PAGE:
Should you pay points to get a lower interest rate?
The most common condition on any mortgage is “points.” A point is 1% of the balance of the mortgage. So on a $200,000 mortgage a point is $2,000.
- Brokers like points because that’s how they often get paid.
- Banks like points because they are like paying interest in advance. If you sell the house and pay off the loan, they already have some of their interest.
What a point is worth:
Banks will often give better mortgage rates if you pay points, but unless you are sure you are going to be in the house for ten years or more, it is usually to your advantage to get a loan with no points.
The rule of thumb is that if you pay one point, the interest rate should be at least a quarter of a percentage point lower if you want to “break even.” On a $200,000 mortgage a quarter point will save you $30 a month. That means it will take about three years to get your money back on one point. If you added the $2,000 to your mortgage your savings will be offset by the extra amount it takes to cover the higher mortgage. My estimate is that if you sell or refinance in less than seven years, this is probably not a good deal. Take the higher interest rate.
What are the prepayment penalties?
Every mortgage has prepayment penalties. That is, if you sell your house or refinance during the penalty period you can’t just pay off the loan balance. You also have to pay these penalties, which can be huge -- as much as tens of thousands of dollars over and above the mortgage balance. I have seen a prepayment penalty of $15,000 on a mortgage of only $150,000.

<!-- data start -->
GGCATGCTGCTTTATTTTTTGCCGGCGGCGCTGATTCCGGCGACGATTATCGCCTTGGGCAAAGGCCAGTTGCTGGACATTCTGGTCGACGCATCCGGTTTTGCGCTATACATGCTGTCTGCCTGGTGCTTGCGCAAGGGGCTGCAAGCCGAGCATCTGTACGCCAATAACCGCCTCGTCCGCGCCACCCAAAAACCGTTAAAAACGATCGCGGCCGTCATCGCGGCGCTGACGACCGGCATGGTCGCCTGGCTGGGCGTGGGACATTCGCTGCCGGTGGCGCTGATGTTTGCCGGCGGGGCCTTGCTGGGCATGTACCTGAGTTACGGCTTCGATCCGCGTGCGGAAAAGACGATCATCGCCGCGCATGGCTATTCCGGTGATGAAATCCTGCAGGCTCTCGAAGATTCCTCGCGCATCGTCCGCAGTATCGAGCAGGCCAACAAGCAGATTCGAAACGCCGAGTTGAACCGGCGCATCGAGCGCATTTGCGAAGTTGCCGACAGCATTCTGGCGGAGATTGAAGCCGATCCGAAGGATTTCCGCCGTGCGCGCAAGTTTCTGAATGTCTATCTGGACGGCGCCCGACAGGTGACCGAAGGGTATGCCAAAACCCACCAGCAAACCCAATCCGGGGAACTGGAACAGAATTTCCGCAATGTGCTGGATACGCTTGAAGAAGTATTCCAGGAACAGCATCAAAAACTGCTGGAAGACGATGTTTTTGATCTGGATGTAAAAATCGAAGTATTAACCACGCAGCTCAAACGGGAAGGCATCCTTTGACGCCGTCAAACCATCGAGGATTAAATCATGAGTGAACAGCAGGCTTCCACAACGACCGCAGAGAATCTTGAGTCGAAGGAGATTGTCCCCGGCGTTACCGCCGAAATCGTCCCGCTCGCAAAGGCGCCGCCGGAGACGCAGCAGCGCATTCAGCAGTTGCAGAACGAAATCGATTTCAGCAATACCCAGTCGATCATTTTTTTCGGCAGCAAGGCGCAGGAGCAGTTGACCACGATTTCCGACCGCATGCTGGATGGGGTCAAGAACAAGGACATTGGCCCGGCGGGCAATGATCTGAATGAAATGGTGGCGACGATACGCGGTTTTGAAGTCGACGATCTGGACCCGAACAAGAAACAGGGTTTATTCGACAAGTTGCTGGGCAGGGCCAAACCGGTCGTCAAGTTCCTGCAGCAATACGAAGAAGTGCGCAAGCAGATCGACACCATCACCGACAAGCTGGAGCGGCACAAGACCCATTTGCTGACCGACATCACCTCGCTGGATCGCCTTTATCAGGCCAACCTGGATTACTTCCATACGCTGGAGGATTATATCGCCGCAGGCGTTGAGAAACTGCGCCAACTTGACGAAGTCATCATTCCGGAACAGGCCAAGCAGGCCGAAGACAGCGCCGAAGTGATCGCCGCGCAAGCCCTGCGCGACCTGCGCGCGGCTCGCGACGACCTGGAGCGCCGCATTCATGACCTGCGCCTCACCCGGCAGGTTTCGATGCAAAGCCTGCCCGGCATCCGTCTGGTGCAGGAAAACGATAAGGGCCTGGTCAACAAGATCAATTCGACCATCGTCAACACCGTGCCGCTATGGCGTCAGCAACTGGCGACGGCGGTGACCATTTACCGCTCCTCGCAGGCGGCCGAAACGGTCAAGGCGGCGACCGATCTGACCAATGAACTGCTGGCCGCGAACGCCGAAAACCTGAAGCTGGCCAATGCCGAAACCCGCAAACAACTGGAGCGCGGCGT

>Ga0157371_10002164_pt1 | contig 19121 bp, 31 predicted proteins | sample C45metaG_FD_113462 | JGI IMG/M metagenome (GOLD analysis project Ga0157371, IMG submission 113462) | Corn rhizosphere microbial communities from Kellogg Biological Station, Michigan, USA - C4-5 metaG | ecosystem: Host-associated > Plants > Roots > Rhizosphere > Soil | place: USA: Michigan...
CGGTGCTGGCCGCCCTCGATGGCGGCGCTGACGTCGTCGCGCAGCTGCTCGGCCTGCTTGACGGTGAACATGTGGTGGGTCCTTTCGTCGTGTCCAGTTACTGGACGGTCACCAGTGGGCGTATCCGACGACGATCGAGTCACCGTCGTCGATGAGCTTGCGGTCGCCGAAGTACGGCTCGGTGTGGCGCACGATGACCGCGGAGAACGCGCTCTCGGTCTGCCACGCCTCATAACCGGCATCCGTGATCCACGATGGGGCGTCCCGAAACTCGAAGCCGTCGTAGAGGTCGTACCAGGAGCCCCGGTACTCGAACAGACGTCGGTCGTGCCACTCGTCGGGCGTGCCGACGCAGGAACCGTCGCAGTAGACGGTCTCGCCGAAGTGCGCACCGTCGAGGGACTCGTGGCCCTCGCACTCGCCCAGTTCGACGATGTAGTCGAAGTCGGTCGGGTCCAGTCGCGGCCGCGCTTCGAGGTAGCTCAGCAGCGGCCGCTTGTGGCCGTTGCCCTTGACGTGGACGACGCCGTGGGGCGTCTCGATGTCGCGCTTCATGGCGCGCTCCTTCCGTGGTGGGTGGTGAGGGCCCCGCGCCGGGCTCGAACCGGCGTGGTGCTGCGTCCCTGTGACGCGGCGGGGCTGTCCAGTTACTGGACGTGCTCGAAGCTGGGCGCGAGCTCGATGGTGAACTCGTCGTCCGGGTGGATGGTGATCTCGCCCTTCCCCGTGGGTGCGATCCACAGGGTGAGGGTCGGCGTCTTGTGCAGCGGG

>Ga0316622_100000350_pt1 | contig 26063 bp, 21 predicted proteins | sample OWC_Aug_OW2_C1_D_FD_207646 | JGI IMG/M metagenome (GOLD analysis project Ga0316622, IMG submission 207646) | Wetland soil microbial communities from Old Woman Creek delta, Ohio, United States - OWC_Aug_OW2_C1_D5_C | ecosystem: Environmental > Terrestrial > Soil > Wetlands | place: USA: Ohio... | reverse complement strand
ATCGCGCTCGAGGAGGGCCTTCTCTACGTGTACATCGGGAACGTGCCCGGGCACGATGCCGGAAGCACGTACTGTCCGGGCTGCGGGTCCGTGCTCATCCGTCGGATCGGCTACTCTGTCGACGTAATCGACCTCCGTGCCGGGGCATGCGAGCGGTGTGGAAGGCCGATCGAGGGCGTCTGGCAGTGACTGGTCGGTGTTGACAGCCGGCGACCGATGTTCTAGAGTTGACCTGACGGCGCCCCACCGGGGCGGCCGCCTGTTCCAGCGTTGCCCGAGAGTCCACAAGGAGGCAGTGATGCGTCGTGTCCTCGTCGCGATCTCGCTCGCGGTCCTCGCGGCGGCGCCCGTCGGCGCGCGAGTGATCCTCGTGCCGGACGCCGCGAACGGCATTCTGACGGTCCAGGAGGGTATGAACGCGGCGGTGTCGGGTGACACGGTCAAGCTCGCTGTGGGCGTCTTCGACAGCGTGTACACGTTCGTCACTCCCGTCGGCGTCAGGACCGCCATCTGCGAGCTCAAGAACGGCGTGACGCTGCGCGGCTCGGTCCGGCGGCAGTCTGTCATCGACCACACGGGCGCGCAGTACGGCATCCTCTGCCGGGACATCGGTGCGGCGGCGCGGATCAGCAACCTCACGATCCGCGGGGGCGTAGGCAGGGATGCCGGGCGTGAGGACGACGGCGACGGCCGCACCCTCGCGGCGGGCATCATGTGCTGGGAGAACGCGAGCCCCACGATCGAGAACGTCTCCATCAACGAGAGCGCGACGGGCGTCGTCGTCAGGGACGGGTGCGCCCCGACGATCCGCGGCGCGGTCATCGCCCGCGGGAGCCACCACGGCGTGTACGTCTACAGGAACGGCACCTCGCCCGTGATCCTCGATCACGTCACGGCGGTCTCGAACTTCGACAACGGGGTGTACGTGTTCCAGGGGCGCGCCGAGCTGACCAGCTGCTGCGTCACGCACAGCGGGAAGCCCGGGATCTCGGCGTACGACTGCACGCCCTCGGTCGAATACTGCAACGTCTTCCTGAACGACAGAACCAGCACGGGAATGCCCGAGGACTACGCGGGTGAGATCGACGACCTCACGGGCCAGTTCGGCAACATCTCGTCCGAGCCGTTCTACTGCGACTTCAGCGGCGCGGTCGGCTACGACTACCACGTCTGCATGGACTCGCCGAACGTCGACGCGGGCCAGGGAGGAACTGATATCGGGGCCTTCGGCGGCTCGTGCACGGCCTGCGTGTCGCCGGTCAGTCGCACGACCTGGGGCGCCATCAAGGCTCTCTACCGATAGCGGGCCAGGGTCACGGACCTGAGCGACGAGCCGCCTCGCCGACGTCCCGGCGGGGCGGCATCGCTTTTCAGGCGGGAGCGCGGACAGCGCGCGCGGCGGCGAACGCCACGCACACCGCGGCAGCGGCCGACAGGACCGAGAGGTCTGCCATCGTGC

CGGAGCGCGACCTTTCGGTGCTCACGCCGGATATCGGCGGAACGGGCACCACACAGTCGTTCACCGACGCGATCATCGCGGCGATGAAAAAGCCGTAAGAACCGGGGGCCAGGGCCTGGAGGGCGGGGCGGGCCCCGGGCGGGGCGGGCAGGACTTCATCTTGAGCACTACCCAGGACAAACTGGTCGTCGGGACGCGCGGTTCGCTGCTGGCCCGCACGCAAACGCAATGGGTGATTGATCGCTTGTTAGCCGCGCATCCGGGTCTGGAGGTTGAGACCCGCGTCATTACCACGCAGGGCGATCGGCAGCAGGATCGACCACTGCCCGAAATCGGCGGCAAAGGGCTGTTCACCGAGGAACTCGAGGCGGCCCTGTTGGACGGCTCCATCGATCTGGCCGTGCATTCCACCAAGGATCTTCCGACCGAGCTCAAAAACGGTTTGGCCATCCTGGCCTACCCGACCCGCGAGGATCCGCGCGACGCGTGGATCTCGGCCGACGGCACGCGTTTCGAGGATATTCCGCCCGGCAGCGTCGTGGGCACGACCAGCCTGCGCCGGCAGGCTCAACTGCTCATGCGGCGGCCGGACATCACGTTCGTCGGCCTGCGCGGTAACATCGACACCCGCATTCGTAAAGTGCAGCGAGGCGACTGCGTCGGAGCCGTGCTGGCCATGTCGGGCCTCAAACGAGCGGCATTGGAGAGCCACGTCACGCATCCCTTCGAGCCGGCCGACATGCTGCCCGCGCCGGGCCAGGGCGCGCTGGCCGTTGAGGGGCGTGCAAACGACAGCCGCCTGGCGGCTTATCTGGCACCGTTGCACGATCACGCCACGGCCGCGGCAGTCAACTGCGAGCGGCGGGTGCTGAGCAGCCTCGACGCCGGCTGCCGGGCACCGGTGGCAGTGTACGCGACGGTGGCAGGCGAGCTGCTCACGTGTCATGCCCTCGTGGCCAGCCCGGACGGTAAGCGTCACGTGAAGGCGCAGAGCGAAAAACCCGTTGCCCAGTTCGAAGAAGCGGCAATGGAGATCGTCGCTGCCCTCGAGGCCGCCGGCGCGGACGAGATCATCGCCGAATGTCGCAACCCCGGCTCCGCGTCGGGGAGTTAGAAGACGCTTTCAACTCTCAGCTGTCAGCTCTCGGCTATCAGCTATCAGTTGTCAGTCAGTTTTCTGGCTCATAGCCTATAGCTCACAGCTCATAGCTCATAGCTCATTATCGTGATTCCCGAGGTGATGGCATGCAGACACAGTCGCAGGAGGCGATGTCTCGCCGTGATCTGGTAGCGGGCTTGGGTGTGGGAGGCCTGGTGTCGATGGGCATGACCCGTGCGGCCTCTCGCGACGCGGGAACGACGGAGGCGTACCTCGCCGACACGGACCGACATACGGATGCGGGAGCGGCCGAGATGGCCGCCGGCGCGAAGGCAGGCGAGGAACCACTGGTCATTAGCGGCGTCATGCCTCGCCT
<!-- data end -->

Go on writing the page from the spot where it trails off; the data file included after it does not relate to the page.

Many states have laws limiting the prepayment penalty period, but so-called “national banks” can usually ignore state laws if they are regulated by the Office of the Controller of the Currency. So the only thing for you to do is find out what the penalties are before you sign for a loan and decide whether or not they matter to you. Some lenders impose periods of five years or more for either resale or refinance. More reasonable penalty periods are one year for sale (if you close a sales after a year has passed, there is no penalty) and three years for refinancing.
Do you mind if your loan is sold?
Mortgage loans are traded like cards today. You may get your loan from one bank, and within 90 days, another bank owns it. I had a mortgage loan that went through three lenders in two years. That meant new paperwork for me every time. Pain in the neck.
Your lender is required to tell you whether or not they resell loans and what percent are typically resold. For my last two mortgages I chose local banks which had not resold any mortgages in the recent past, and neither of them sold mine.
Do you need a “portfolio loan”.